2005 Todd Bodine Germain Racing Ted Musgrave Ultra Motorsports
2006 Mark Martin Roush Racing Todd Bodine Germain Racing Bodine won Toyota's first NASCAR championship.
2007 Johnny Benson Bill Davis Racing Ron Hornaday (3) Kevin Harvick, Inc. Hornaday had previously won the series championship in 1996 and 1998.
2008 Todd Bodine Germain Racing Johnny Benson Bill Davis Racing
2009 Kevin Harvick Kevin Harvick, Inc. Ron Hornaday (4) Kevin Harvick, Inc. Hornaday had clinched the series points title following the Lucas Oil 150 at Phoenix.
2010 Kyle Busch Kyle Busch Motorsports Todd Bodine (2) Germain Racing Bodine had clinched the series points title following the Lucas Oil 150 at Phoenix. Busch won the series owner's championship for his team with his victory.
2011 Johnny Sauter ThorSport Racing Austin Dillon Richard Childress Racing Dillon became the youngest NASCAR top series champion ever. First season under current NASCAR points system.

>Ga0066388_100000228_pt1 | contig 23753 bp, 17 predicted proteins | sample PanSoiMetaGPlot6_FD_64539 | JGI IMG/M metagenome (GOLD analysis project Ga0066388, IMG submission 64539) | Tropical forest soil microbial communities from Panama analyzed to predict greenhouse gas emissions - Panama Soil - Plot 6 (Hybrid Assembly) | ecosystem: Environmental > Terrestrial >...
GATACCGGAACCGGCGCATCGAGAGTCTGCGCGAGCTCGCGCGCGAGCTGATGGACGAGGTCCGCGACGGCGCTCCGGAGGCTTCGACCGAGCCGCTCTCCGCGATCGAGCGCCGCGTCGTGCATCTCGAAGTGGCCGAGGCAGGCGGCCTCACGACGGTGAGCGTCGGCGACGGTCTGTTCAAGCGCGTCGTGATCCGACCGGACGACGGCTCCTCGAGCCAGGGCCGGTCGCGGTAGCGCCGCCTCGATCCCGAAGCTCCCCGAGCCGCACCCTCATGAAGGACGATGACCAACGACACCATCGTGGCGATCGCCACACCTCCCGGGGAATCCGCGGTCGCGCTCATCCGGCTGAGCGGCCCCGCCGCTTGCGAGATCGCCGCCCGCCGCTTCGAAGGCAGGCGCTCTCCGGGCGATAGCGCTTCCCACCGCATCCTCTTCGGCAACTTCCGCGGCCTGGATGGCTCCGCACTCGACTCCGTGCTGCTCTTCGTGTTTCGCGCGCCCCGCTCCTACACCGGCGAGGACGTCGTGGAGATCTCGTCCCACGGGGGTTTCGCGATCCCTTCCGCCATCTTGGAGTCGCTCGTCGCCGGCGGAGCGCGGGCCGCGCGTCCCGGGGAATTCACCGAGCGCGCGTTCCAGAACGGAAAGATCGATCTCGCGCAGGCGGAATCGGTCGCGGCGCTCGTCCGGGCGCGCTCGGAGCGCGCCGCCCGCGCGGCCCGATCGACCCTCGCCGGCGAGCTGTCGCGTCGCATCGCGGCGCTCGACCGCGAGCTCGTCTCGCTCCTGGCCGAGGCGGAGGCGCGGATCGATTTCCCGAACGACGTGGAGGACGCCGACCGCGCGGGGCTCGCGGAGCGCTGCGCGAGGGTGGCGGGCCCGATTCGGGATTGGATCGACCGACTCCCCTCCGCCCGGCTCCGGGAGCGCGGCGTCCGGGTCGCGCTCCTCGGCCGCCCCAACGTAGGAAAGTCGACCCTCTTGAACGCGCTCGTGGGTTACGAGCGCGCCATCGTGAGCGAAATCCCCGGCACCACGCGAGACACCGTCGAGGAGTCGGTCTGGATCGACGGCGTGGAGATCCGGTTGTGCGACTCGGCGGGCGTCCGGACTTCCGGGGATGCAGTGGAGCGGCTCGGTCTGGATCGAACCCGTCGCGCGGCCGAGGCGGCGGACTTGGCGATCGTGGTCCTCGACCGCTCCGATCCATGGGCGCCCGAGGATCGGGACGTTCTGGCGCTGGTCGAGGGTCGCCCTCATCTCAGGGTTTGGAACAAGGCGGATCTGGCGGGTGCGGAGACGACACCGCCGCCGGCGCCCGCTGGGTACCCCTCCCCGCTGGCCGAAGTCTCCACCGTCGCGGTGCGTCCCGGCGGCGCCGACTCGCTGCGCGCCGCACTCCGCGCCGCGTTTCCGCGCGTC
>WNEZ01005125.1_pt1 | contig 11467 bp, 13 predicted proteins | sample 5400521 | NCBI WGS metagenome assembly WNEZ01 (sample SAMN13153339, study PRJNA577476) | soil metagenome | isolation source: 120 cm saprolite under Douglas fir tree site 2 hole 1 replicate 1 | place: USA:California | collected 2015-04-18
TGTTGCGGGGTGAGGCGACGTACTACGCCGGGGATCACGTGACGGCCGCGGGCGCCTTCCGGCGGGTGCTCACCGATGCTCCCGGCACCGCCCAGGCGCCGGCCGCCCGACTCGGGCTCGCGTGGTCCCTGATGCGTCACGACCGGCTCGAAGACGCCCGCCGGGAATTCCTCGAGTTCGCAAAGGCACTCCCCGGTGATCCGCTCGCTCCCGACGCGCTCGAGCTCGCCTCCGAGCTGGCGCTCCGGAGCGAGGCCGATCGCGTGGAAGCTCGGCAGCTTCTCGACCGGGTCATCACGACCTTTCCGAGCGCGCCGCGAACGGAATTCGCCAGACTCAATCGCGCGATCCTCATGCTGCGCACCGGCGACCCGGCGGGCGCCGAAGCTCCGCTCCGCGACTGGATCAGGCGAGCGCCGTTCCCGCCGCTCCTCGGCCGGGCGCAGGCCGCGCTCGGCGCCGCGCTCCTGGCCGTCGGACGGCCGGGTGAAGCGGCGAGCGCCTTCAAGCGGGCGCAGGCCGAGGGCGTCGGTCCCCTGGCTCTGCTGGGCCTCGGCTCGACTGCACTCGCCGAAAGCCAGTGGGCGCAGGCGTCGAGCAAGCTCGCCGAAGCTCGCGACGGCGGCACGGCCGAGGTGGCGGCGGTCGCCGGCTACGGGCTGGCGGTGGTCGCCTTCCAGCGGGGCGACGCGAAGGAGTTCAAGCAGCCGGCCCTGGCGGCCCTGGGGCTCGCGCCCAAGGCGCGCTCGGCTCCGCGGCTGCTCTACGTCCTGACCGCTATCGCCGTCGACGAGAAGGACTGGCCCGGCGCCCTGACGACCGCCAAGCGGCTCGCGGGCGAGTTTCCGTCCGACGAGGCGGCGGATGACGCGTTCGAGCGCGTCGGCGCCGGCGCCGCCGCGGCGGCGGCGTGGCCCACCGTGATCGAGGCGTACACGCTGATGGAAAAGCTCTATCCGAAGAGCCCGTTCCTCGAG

2012 Cale Gale Eddie Sharp Racing James Buescher Turner Motorsports
2013 Kyle Busch Kyle Busch Motorsports Matt Crafton ThorSport Racing
2014 Darrell Wallace, Jr, Kyle Busch Motorsports Matt Crafton (2) ThorSport Racing Crafton becomes first driver in NCWTS history to win consecutive championships.

Ford (EcoBoost) 300

Year Race winner Team Busch/Nationwide Series champion[5] Team Notes
2002 Scott Wimmer Bill Davis Racing Greg Biffle Roush Racing Biffle had clinched the series points championship following the Bashas' Supermarkets 200 at Phoenix.
2003 Kasey Kahne Akins Motorsports Brian Vickers Hendrick Motorsports
2004 Kevin Harvick Kevin Harvick, Inc. Martin Truex, Jr. Chance 2 Motorsports Truex had clinched the series championship following the BI-LO 200 at Darlington.
2005 Ryan Newman Penske Racing Martin Truex, Jr. (2) Chance 2 Motorsports
2006 Matt Kenseth Roush Racing Kevin Harvick (2) Kevin Harvick, Inc./Richard Childress Racing Harvick had clinched the series championship following the Dollar General 300 at Charlotte. He had previously won the series championship in 2001.